- There was a presentation on the structure of the advisory process for the project. Staff thinks there is an opportunity to reboot committees where appropriate, giving municipalities an opportunity to appoint new people, for a meeting in January or February of 2021. Certainly hope that anyone on here who lives in the project area would consider applying. Golden Valley hops on again to remind people that a changing alignment will probably change the roster of stakeholders somewhat (although there should be more addition than subtraction), and suggests that some of the connections to places like Wirth Park should not be lost in the shuffle.

Next meeting is December 10th.

Trademark
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Re: Bottineau LRT (Blue Line Extension)

Postby Trademark » October 8th, 2020, 2:49 pm

Today the Blue Line Extension held another corridor management committee meeting. I think I was the only person not on the committee to call in, so that's moderately embarrassing. I'd invite others to tune in. This is important stuff.

Governor Tim Walz was on the call. I wonder if he decided to drop on after the last call was fairly contentious, with some recriminations about the failure to negotiate with BNSF.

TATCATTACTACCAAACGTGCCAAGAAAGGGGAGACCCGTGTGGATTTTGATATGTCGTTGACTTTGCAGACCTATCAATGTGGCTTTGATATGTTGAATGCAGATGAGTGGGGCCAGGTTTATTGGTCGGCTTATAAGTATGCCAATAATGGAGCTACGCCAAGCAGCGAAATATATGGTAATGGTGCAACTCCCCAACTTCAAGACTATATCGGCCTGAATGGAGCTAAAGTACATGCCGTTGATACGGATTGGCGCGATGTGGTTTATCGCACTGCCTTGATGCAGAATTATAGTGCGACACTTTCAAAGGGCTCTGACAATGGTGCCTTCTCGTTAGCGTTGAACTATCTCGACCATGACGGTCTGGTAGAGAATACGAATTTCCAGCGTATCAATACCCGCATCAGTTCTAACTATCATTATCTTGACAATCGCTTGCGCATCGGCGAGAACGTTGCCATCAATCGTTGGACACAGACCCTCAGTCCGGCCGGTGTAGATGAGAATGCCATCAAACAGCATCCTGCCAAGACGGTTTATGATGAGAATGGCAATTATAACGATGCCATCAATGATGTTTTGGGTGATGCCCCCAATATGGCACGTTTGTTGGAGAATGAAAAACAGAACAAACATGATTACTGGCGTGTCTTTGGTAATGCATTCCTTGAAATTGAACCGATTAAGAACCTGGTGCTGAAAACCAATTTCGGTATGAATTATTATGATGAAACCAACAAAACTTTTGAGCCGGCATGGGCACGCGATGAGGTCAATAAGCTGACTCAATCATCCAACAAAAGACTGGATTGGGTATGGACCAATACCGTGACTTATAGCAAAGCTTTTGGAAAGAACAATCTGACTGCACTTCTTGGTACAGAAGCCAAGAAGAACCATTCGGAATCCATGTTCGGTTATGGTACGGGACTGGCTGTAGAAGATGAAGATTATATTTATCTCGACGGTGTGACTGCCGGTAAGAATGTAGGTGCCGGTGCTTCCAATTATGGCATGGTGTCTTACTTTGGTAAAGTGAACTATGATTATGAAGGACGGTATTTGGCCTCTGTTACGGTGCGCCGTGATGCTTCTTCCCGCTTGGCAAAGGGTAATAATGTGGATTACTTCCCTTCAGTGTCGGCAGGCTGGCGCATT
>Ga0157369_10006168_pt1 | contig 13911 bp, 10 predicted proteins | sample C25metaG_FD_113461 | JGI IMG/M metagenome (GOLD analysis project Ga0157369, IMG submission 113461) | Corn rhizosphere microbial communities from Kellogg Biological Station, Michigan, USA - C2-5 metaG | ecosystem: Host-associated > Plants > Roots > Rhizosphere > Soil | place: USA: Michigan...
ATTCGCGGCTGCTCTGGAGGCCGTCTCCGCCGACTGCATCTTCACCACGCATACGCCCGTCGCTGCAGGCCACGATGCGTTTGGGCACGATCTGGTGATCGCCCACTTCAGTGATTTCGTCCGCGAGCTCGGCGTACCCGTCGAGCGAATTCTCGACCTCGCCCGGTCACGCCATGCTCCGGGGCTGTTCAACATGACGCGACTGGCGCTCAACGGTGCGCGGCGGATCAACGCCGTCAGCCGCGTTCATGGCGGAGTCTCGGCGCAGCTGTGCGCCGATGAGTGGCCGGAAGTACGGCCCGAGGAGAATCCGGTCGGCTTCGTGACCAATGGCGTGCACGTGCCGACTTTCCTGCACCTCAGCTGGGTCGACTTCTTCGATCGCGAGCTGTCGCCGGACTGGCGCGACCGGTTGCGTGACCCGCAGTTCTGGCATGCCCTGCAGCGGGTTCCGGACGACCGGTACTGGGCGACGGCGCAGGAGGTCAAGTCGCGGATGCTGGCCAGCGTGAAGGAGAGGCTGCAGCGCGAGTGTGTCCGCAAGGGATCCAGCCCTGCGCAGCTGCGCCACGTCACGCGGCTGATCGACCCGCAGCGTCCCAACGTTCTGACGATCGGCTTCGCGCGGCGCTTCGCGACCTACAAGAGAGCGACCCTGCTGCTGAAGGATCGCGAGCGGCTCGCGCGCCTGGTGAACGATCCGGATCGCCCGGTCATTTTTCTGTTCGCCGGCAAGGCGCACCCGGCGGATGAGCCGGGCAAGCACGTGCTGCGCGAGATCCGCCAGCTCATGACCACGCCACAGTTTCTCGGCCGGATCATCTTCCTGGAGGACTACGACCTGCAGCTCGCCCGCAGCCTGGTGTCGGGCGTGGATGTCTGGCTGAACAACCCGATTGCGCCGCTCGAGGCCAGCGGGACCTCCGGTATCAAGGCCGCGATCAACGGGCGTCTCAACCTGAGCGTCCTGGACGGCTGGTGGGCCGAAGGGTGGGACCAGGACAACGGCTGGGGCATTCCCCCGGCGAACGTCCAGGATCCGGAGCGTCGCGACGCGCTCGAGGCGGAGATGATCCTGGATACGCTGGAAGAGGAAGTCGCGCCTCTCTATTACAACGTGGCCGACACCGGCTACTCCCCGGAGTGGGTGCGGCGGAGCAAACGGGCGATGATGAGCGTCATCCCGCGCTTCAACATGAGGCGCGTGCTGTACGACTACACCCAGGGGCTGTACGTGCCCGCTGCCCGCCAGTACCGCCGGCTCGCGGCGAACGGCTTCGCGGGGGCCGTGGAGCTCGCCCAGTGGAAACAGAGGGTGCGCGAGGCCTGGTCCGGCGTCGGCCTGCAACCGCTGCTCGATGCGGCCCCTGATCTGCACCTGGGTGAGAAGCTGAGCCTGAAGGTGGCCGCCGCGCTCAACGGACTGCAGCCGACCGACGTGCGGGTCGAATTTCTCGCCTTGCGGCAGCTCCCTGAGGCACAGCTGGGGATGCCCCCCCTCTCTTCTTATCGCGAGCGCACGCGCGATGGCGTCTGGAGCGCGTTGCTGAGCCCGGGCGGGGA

- Walz started the agenda with some remarks. He said, "I believe in the Blue Line Extension... I want to be absolutely clear that our administration believes in [this project]." He thanked the members of the CMC and defended the decision to step away from the BNSF corridor. He said, "I do not believe they will change their position on this now or ever... Let's not be dependent on the whims of [BNSF]... This is a project that is worthy of a long term investment."

- Several committee members chimed in to reinforce the governor, expressing continued support for the line. Mayor Frey, in his comments, spoke about how a realignment of the project could provide a real opportunity to better serve North Minneapolis.

- A representative from the Business and Community Advisory Committees gave a report. People are disappointed by the delay of the project, but resigned to it. Some people who made unspecified investments based on the original alignment are unsurprisingly unhappy. People were frustrated by the lack of communication from the Met Council during the period of negotiation with BNSF.

- A representative from the Harrison neighborhood spoke about how the proposed alignment increased property values and rent in the neighborhood and has led to displacement. Some of the station areas were zoned for TOD, and a small affordable apartment building was replaced by a market rate building (not sure which one) that was allowed by that zoning. The neighborhood is also concerned that a changing alignment will eliminate any opportunity to improve safety on Olson Memorial Highway (although didn't MnDOT already kill opportunities to reduce lanes on the road?). Near-neighbors off of the proposed Van White and Penn Stations want attention paid to what has changed in their neighborhoods.